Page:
Today, I’m both here and at the Zen Zone (click it! you won’t regret it!) to help you crush NaNoWriMo this year and all years to come.
I’m a two-time NaNoWriMo winner and four-time participant. And with those two wins, I’ve created an easy-to-follow, four-step, NaNoWriMo-winning formula.
You are more likely to crush NaNoWriMo if you have a game plan going in. You don’t need to know every single word, plot point, or battle scene your novel will have before you start writing. A character name, an interesting situation, an entire outline of your novel — whatever you have going in can be as fleshed or bare-boned as you like. For example, in 2012, I made a list of 30 plot points, one for each day of November, which my protagonist those days. This way, if I got stuck as I wrote, I had a map to look at to set me on the path to victory again.
Even the plan of having no plan is okay. If you want to dive straight into November 1 with no idea of what kind of story you’ll be writing, that’s fine, too. In 2013, I went in knowing some characters and settings, but I didn’t have a 30-day list like last time. I wrote whatever came to my head. And I still won.
The key to remember here is to get your mind focused and sharpened on the task at hand next month.
Now, real talk time. I know that I promised to help you crush NaNoWriMo this year, but even I can’t predict the future.
I can’t predict whether you’ll move to another apartment. I can’t predict whether you’ll have to turn in a midterm or be assigned to cook the turkey at Thanksgiving. I can’t predict something will stop you from writing cold in your tracks.
However, you know your life better than I do. And if you want to crush NaNoWriMo, it’s not enough to plan what you’ll write about. You also have to prepare for anything else that you think might come your way.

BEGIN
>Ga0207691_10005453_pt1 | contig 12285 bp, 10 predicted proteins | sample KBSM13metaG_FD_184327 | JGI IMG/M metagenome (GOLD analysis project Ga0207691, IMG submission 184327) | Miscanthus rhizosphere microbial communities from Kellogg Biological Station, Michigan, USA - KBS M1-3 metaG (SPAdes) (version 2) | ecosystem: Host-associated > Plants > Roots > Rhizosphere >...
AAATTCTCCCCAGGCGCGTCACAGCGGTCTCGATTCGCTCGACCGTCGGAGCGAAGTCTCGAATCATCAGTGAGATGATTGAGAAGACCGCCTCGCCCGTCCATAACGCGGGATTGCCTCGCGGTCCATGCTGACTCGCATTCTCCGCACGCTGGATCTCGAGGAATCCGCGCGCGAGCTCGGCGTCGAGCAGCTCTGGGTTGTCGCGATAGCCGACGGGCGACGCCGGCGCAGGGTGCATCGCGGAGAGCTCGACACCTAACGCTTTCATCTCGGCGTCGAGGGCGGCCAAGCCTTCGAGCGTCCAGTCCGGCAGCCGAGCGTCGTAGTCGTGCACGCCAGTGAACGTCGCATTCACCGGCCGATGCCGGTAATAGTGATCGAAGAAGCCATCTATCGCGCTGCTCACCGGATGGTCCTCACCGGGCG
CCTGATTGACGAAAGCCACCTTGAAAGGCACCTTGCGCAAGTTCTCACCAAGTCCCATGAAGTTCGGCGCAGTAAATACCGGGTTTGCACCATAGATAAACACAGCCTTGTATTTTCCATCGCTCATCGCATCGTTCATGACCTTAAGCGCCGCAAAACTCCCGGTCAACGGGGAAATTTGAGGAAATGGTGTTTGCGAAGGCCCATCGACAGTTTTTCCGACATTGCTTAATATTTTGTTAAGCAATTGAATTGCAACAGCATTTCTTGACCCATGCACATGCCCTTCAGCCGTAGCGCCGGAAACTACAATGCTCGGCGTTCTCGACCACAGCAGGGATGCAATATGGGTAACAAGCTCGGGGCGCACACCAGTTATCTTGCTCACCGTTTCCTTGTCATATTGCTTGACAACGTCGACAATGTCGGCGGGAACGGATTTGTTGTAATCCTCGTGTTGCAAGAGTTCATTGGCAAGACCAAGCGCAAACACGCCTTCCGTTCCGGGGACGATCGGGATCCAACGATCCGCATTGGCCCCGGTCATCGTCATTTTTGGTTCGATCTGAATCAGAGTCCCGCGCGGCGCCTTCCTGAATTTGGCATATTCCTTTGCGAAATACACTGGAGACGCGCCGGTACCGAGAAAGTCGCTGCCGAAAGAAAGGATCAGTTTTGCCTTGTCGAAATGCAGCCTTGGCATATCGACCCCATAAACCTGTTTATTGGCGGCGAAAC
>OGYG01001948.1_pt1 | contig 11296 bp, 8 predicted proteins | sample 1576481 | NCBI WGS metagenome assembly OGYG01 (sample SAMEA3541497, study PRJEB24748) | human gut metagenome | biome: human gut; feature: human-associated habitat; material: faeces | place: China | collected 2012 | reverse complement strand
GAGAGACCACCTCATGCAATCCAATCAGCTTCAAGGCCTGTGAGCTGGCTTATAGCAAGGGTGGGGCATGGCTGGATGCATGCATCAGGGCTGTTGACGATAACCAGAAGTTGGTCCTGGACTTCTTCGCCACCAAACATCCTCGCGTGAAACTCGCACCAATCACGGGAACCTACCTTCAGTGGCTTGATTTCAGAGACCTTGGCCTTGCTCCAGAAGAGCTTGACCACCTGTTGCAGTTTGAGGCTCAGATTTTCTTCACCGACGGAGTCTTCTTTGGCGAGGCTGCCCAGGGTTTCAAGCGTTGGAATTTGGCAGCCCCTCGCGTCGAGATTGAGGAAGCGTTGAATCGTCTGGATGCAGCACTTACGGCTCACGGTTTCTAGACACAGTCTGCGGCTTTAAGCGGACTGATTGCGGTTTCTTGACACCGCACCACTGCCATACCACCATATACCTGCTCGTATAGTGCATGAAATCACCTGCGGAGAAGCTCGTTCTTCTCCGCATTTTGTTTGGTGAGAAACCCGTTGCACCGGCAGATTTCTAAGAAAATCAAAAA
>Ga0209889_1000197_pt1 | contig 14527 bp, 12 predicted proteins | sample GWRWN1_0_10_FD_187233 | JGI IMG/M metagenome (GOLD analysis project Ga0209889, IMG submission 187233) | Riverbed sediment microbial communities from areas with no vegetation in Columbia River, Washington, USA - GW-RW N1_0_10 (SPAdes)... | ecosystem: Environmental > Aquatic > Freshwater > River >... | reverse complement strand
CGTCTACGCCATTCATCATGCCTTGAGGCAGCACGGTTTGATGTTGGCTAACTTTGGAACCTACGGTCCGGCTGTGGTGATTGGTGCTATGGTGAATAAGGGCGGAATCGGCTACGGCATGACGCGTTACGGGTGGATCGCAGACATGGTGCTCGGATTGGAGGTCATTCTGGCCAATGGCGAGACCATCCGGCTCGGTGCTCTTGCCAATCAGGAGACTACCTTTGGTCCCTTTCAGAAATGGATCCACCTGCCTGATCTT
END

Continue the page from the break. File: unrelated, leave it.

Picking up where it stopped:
In 2010, when I was a junior in high school, NaNoWriMo crushed me instead of the other way around. I started late. I had more AP classes to take than the previous year. And at 10,782 words in, I gave up. In 2011, college application season ate me alive, leaving me absolutely no time for NaNoWriMo. And at 8,378 words, I gave up once again.
But in 2012 and 2013, I learned from my mistakes. I used a spreadsheet to keep track of my daily word count and which locations allowed me to be the most productive. I went in with both a plan and the plan of having no plan and succeeded both times. I had writing buddies that were doing NaNoWriMo, adding a further layer of accountability and motivation.
So, during this October, prepare yourself. Block out your November with as much writing time as you can. Turn those college applications or work assignments in early. Cancel that trip to Disneyland with your friends. Take up daily/weekly writing exercises with prompts to find out how fast you can write in a certain amount of time. Make character sheets. Formulate your outline. Find music or soundtracks you love to write to.
Do whatever is necessary for you to reach 50,000 words.
The single greatest lesson NaNoWriMo has ever taught me as a writer is to produce with abandon and edit later. NaNoWriMo is not about writing the perfect novel in 50,000 words. It’s okay to have typos. It’s okay if Cynthia becomes Patrice halfway through the novel. This can easily be changed in a subsequent revision.
Mathematically speaking, you need to write about 1,667 words or more every day during the month of November to win.
Which is, literally, what I did.
During those Novembers, I produced an average of 1,667 words or more a day of two horrible novel drafts. During the second one, I even included a character that was hard of hearing so that my characters would have to repeat lines of dialogue for them, which increased the word count in my favor.
A clever trick, but one that I’m not ashamed of using. And a trick you shouldn’t be ashamed of using either.
This November, prove all the naysayers who the boss is.
Crush it this November. Be as prolific in your writing as possible.
You deserve it, and you can do it.
Go get ‘em.